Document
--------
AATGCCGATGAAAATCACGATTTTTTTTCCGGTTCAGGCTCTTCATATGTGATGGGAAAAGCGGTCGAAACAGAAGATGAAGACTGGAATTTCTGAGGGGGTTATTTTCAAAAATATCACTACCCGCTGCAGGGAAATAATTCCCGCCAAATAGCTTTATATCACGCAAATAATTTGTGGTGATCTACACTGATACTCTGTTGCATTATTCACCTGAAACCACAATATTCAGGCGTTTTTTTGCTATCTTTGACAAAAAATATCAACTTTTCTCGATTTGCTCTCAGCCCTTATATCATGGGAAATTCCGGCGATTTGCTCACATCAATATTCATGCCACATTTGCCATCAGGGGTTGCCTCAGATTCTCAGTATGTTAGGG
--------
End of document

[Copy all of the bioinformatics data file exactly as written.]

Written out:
AATGCCGATGAAAATCACGATTTTTTTTCCGGTTCAGGCTCTTCATATGTGATGGGAAAAGCGGTCGAAACAGAAGATGAAGACTGGAATTTCTGAGGGGGTTATTTTCAAAAATATCACTACCCGCTGCAGGGAAATAATTCCCGCCAAATAGCTTTATATCACGCAAATAATTTGTGGTGATCTACACTGATACTCTGTTGCATTATTCACCTGAAACCACAATATTCAGGCGTTTTTTTGCTATCTTTGACAAAAAATATCAACTTTTCTCGATTTGCTCTCAGCCCTTATATCATGGGAAATTCCGGCGATTTGCTCACATCAATATTCATGCCACATTTGCCATCAGGGGTTGCCTCAGATTCTCAGTATGTTAGGG